The play also stars Dakota Yarbrough as Tom Donohue, Aaron Williams as Mr. Reed/Company Doctor/Dr. Dalitsch and Champ Bryant as Leonard Grossman/Radio Announcer.
“My favorite part about being in the show—and this can go for every show I’ve been in—is just the experience of being able to bond with the cast,” said Yarbrough, a junior in his third JSU production.
“I really love being in shows so I can get to know the people behind the scenes,” Williams said. “I watched shows at JSU before I was in ‘These Shining Lives,’ and I saw all these awesome people doing awesome things, and I knew that I wanted to be a part of that. And now those people I looked up to are my friends, and that’s really cool to me.”
Williams is a junior who dabbled in history before settling on a theatre performance degree the spring of his sophomore year. As of now, he hopes to be a voice actor in the future.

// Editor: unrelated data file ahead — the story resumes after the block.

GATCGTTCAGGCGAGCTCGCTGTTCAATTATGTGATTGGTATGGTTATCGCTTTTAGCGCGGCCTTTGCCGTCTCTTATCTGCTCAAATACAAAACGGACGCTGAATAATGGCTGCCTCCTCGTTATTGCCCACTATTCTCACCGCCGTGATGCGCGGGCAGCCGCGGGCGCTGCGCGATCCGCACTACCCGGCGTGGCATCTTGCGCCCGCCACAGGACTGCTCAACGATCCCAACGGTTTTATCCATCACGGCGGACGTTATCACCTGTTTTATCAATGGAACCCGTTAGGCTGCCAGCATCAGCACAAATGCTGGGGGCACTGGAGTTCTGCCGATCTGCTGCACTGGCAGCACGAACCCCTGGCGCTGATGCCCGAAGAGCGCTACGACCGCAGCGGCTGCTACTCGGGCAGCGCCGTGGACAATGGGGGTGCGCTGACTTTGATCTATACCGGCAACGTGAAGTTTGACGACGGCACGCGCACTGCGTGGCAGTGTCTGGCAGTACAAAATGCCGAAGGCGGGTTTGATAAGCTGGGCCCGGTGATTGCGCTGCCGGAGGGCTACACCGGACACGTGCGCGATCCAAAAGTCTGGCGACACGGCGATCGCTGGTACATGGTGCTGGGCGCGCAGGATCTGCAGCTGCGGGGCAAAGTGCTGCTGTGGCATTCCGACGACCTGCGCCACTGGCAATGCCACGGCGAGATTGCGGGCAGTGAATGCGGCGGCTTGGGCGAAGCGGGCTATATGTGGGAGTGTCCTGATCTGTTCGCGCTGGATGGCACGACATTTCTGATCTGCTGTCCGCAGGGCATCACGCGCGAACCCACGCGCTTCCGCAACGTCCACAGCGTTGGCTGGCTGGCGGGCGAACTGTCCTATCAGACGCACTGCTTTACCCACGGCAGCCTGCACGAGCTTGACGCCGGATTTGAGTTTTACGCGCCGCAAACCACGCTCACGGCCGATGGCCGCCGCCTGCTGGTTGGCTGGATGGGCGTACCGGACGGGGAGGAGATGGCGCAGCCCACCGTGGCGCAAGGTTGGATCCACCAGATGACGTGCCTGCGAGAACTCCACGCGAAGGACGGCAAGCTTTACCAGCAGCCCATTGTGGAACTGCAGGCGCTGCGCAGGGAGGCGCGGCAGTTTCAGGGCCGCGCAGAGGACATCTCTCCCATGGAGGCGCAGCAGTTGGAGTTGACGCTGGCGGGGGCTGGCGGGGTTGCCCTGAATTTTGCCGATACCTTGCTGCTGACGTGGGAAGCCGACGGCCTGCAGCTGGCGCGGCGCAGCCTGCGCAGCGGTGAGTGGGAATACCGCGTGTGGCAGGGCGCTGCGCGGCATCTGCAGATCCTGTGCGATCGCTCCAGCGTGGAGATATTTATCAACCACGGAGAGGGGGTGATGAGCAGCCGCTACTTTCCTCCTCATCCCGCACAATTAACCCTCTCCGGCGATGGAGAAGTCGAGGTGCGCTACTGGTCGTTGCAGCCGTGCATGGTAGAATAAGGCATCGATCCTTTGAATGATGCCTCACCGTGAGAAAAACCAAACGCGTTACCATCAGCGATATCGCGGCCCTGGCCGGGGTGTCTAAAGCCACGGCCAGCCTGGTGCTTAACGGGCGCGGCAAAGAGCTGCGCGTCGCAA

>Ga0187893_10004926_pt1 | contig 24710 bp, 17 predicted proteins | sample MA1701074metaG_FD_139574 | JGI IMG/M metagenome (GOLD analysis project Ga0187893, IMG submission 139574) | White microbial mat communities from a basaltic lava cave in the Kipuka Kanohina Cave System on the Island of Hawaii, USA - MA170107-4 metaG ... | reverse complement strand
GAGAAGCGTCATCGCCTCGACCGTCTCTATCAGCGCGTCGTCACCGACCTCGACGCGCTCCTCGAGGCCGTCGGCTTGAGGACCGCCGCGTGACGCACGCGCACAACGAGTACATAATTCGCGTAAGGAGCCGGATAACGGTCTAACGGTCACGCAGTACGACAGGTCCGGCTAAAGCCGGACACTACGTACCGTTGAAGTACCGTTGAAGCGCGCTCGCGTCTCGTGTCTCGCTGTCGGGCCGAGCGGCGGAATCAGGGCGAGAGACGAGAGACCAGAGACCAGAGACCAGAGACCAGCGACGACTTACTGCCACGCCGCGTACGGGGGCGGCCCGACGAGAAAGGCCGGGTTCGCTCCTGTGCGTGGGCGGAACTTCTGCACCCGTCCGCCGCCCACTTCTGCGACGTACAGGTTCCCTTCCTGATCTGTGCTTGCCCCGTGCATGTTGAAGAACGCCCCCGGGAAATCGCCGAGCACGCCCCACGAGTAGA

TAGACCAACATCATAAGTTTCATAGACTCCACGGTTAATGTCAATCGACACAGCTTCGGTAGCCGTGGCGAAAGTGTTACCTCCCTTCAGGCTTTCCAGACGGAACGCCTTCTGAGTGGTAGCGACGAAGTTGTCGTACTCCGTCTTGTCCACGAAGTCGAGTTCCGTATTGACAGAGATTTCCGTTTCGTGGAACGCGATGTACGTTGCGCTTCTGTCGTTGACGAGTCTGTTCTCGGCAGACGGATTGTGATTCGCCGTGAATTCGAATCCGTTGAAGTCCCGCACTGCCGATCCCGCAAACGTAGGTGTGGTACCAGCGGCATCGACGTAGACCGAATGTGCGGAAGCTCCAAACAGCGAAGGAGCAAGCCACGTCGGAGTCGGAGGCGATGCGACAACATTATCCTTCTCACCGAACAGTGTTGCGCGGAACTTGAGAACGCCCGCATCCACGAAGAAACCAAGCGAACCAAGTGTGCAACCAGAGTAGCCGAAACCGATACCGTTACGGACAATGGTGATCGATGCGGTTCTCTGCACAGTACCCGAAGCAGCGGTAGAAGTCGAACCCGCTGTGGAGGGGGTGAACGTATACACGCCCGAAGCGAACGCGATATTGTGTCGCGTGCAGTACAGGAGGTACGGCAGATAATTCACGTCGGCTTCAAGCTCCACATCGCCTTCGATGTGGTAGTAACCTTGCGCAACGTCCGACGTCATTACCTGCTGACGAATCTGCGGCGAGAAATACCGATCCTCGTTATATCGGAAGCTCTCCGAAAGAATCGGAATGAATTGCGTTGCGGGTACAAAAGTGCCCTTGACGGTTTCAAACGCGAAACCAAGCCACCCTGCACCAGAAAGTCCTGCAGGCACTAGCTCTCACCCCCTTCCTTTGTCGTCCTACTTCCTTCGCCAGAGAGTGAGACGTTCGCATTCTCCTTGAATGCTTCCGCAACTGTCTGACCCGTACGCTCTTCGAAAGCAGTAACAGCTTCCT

“These Shining Lives” is the first JSU production for Lawley and Williams, but it will be the first onstage performance ever for Bryant.
Bryant came to JSU in the fall of 2015 as a psychology major and switched to theatre in the spring, despite the fact that he had never acted before, not even in high school.
“The catalyst was definitely Mike [Boynton],” said Bryant. “I took his intro to theatre class my first semester, and it was great. So I switched to a drama major the next semester, and I was his assistant director on ‘Bloody Bloody Andrew Jackson.’”